Kurn Hattin honors Bianconi for being a Grammy finalist
WESTMINSTER -- When asked how many children she has, Lisa Bianconi often replies, "One hundred and ten --105 at school and five at home." And all her kids -- biological and otherwise -- were on hand Thursday afternoon for the culmination of a year-long journey that has garnered her national attention and validation for 29 years of a job well done.
The music director at Kurn Hattin Homes for Children, Bianconi was named one of the 10 finalists for the first-ever Grammy Music Educator Award last year, out of 32,000 nominees. The Grammy Music Educator Award was established to recognize current music educators from kindergarten through college, in both public and private schools, who have made a significant and lasting contribution to the field of music education and who demonstrate a commitment to maintaining music education in schools.
Kent Knappenberger, the music teacher at Westfield Academy and Central School in New York, was in January named the award's recipient, but Grammy Foundation Senior Vice President Kristen Madsen visited Kurn Hattin on Thursday to celebrate Bianconi and her accomplishments. The special day included a luncheon, comments from Kurn Hattin Co-Executive Director Tom Fahner, Director of Admissions Sue Kessler, Board Chairman Ronald Williams and a governor's proclamation from Gov. Peter Shumlin. Bianconi also led her young musicians in song to entertain the auditorium full of people and to round out the event.
"Today is a very special and proud day for Kurn Hattin. It is my pleasure to welcome each of you here and I also welcome Lisa's family and friends," Fahner said in the Higbie Auditorium. "It's great that you're here to support her and this wonderful achievement and thank you for sharing her with us."
Kessler took the podium to speak on behalf of Co-Executive Director Connie Sanderson, who was unable to attend the event due to illness. Kessler said Sanderson sent her love to Bianconi and was thrilled there was a day set aside to recognize her talent and her contributions to the Kurn Hattin community.
"As one of the many people who has watched in awe as Lisa has worked her magic with our students through the power of music, it is an honor to be speaking on behalf of Connie Sanderson," Kessler said. "The journey to the Grammy finals was filled with excitement, fun and, yes, some anxiety, but, most of all, it was a year of watching the passion of nurturing children."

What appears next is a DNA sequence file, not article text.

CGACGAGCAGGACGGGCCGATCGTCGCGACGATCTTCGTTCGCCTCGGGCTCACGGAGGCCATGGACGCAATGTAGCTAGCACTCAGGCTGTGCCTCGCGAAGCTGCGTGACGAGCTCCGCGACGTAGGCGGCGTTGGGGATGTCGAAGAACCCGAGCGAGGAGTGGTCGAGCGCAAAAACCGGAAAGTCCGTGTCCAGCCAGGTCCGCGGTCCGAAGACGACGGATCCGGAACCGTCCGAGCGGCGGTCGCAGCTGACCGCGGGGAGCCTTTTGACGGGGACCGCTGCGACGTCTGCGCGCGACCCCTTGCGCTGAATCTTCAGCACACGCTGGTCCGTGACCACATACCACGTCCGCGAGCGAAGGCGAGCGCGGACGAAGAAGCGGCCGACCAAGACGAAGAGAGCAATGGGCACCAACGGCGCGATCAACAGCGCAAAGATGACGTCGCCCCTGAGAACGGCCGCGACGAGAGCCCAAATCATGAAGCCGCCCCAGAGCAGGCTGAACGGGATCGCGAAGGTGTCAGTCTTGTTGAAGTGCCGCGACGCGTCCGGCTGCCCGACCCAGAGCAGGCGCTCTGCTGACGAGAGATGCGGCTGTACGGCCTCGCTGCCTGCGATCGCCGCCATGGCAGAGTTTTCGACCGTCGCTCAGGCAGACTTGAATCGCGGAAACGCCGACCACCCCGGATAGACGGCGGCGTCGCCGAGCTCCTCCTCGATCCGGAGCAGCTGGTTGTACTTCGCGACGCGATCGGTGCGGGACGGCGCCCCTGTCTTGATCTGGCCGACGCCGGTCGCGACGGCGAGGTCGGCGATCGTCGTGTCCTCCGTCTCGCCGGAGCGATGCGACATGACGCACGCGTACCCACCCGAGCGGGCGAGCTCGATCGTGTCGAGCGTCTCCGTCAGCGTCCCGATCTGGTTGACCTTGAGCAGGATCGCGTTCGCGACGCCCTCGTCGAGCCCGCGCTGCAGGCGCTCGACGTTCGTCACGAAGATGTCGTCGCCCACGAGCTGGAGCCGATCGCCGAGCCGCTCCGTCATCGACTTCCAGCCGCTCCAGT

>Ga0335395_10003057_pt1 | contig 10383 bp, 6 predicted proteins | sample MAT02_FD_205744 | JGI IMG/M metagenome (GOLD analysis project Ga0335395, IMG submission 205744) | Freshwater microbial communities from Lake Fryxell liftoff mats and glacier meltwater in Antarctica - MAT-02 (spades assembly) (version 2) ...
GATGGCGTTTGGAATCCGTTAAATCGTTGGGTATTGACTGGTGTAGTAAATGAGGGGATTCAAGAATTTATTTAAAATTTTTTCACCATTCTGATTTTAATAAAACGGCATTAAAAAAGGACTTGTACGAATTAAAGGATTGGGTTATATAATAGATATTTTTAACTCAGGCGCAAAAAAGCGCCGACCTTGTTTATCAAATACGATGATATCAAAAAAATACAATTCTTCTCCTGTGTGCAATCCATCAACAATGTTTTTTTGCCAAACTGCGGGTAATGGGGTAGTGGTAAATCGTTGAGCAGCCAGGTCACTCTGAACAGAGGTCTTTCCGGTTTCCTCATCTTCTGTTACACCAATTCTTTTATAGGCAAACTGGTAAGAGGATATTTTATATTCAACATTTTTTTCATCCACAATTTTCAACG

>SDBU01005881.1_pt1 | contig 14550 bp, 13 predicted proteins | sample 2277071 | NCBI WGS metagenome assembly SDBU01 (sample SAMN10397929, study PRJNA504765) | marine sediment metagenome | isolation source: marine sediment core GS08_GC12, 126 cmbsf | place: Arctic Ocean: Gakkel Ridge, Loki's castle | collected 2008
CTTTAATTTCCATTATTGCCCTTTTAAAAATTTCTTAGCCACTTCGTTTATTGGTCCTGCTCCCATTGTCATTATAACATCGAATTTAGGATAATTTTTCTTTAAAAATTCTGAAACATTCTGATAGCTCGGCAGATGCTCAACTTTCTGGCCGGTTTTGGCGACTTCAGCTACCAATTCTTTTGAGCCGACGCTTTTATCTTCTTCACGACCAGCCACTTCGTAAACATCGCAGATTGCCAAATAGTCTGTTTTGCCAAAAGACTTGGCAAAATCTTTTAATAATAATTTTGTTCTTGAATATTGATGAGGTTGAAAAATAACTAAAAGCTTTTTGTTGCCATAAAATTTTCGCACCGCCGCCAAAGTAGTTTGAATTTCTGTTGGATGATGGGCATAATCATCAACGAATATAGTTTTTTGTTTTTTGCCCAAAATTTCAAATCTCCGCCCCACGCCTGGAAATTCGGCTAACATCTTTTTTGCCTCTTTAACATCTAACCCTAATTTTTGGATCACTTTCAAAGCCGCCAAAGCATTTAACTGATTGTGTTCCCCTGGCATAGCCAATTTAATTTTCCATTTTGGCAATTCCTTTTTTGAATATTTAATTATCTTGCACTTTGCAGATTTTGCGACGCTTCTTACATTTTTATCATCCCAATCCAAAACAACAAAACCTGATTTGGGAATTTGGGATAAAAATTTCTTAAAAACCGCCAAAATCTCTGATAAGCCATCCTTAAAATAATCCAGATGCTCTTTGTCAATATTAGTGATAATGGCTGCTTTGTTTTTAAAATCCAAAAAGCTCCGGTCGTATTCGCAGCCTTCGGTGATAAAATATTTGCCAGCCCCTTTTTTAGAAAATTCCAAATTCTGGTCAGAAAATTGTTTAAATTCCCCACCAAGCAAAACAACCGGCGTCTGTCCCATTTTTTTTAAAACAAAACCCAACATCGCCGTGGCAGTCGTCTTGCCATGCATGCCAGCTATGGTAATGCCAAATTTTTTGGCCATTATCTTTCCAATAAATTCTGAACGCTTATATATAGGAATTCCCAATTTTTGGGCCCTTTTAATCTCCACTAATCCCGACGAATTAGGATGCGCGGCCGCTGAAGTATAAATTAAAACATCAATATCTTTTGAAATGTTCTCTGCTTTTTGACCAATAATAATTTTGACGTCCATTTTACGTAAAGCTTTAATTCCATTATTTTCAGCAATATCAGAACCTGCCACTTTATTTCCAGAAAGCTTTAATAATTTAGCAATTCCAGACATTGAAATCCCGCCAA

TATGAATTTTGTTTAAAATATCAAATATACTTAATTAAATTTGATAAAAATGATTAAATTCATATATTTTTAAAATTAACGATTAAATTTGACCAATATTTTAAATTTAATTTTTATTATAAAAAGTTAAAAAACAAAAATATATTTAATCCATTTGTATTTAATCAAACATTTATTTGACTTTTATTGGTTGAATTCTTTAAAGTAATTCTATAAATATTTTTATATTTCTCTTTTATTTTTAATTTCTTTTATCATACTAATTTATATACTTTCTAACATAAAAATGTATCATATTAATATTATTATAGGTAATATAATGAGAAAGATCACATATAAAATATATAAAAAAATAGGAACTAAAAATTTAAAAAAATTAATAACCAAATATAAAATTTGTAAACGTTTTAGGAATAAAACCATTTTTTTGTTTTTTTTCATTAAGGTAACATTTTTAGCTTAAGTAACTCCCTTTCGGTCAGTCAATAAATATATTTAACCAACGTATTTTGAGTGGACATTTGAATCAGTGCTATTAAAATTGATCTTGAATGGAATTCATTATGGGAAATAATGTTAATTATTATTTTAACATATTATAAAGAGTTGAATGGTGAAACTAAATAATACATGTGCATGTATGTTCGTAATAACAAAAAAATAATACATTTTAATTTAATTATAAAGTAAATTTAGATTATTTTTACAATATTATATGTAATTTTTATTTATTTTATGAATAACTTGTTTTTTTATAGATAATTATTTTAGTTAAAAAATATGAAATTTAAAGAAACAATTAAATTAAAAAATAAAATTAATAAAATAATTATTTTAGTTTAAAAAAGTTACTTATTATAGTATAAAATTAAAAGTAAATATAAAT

Bianconi's children and husband were in attendance, as were her parents, Lee and Judy Patno, her brother, Christian, her five aunts and uncles and scores of friends and colleagues.
Madsen, with The Grammy Foundation, said Bianconi got this award for two reasons.
"The first reason is she's figured out how to look into your brains and find a little bit of open space and fill it up with some knowledge about music," she told the students. "Another way is, she looks into your hearts and into that she pours caring and love and respect and confidence into all of you. And she does this by first opening up her own heart, where you can also find caring and love and respect and confidence."
Madsen told the crowd she felt blessed to be at such an "unbelievably beautiful place" with some talented faculty and sharply-dressed students. She also played a little game by asking the students to raise their hands if music classes were their favorite -- and numerous hands shot up.
"Music was my favorite class, too. And I wonder if it was for the same reason," she said. "I liked music because it was the class I went to that didn't make my brain hurt. Right? I liked that class because no matter how many notes I was getting wrong ... I still had a good time. I liked that class because whenever I left that class, I always had a smile on my face because it made me feel good."
Madsen presented Bianconi with two oversized checks in honor of being named a finalist. Each check, from The Grammy Foundation, was for $1,000 -- one goes directly to Kurn Hattin and the other went to Bianconi, who donated to the school she loves.
The guest of honor often had to wipe tears of joy from her face when she addressed the crowd, but she said she would not be where she is today without each one of them.
"Everyone in this room is very special to me. ... I am truly in awe of this recognition," she said before singling out her family members. "I am humbled and honored to be standing here today."
The adventure of the past year came to be after Sanderson began chatting with one of the women that help with Kurn Hattin's public relations and casually mentioned she would love to nominate Bianconi for a national award for music educators if one existed. One of the public relations workers called her the next day to tell her about the first-ever Grammy Music Educator Award and that started it all.
Bianconi was one of 32,000 initial nominees and survived the first cut when that number was whittled to 217. She was selected to the top 25 and was floored in December to learn she was named a finalist. She was one of three music teachers in Vermont chosen as quarterfinalists and was the only New Englander in the top 10.
Her parents said the whole Grammy journey was a lot of fun to follow from their home in Rutland.
"It's been exciting, very exciting. I'm just so proud of her," Judy Patno told the Reformer. "It's a wonderful school, a wonderful institution."
The crowd was treated to musical arrangements from the school's choirs and jazz ensemble to cap off the event.
Domenic Poli can be reached at firstname.lastname@example.org, or 802-254-2311, ext. 277. You can follow him on Twitter @dpoli_reformer.
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